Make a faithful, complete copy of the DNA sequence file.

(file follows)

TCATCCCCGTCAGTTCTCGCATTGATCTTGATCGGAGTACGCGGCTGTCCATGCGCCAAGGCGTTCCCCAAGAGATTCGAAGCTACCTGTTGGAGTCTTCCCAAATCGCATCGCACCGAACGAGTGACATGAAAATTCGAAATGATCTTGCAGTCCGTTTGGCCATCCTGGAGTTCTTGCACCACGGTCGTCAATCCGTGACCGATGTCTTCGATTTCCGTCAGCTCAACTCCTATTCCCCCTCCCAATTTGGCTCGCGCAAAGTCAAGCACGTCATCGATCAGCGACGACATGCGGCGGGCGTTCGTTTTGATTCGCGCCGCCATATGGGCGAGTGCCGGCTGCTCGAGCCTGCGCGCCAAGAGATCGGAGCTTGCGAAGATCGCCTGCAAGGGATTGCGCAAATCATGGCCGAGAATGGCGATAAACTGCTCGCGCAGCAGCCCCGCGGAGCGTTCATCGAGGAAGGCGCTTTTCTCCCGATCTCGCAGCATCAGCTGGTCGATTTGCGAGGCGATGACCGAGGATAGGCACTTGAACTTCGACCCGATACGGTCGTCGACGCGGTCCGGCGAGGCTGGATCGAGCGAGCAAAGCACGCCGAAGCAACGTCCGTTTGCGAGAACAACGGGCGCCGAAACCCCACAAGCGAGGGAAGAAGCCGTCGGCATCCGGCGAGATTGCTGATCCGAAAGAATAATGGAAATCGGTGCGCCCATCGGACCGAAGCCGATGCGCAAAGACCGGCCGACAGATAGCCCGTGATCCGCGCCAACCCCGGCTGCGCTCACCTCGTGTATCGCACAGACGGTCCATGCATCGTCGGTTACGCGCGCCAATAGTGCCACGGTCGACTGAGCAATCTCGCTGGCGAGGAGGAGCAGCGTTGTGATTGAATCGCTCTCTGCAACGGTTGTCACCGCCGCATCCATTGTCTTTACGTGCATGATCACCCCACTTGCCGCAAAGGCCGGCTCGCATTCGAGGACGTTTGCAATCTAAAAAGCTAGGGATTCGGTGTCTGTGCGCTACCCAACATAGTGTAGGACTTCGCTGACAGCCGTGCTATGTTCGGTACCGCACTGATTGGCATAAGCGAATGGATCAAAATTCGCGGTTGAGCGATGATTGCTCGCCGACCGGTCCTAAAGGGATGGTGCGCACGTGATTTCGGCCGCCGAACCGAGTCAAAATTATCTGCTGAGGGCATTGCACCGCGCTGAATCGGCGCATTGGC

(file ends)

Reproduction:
TCATCCCCGTCAGTTCTCGCATTGATCTTGATCGGAGTACGCGGCTGTCCATGCGCCAAGGCGTTCCCCAAGAGATTCGAAGCTACCTGTTGGAGTCTTCCCAAATCGCATCGCACCGAACGAGTGACATGAAAATTCGAAATGATCTTGCAGTCCGTTTGGCCATCCTGGAGTTCTTGCACCACGGTCGTCAATCCGTGACCGATGTCTTCGATTTCCGTCAGCTCAACTCCTATTCCCCCTCCCAATTTGGCTCGCGCAAAGTCAAGCACGTCATCGATCAGCGACGACATGCGGCGGGCGTTCGTTTTGATTCGCGCCGCCATATGGGCGAGTGCCGGCTGCTCGAGCCTGCGCGCCAAGAGATCGGAGCTTGCGAAGATCGCCTGCAAGGGATTGCGCAAATCATGGCCGAGAATGGCGATAAACTGCTCGCGCAGCAGCCCCGCGGAGCGTTCATCGAGGAAGGCGCTTTTCTCCCGATCTCGCAGCATCAGCTGGTCGATTTGCGAGGCGATGACCGAGGATAGGCACTTGAACTTCGACCCGATACGGTCGTCGACGCGGTCCGGCGAGGCTGGATCGAGCGAGCAAAGCACGCCGAAGCAACGTCCGTTTGCGAGAACAACGGGCGCCGAAACCCCACAAGCGAGGGAAGAAGCCGTCGGCATCCGGCGAGATTGCTGATCCGAAAGAATAATGGAAATCGGTGCGCCCATCGGACCGAAGCCGATGCGCAAAGACCGGCCGACAGATAGCCCGTGATCCGCGCCAACCCCGGCTGCGCTCACCTCGTGTATCGCACAGACGGTCCATGCATCGTCGGTTACGCGCGCCAATAGTGCCACGGTCGACTGAGCAATCTCGCTGGCGAGGAGGAGCAGCGTTGTGATTGAATCGCTCTCTGCAACGGTTGTCACCGCCGCATCCATTGTCTTTACGTGCATGATCACCCCACTTGCCGCAAAGGCCGGCTCGCATTCGAGGACGTTTGCAATCTAAAAAGCTAGGGATTCGGTGTCTGTGCGCTACCCAACATAGTGTAGGACTTCGCTGACAGCCGTGCTATGTTCGGTACCGCACTGATTGGCATAAGCGAATGGATCAAAATTCGCGGTTGAGCGATGATTGCTCGCCGACCGGTCCTAAAGGGATGGTGCGCACGTGATTTCGGCCGCCGAACCGAGTCAAAATTATCTGCTGAGGGCATTGCACCGCGCTGAATCGGCGCATTGGC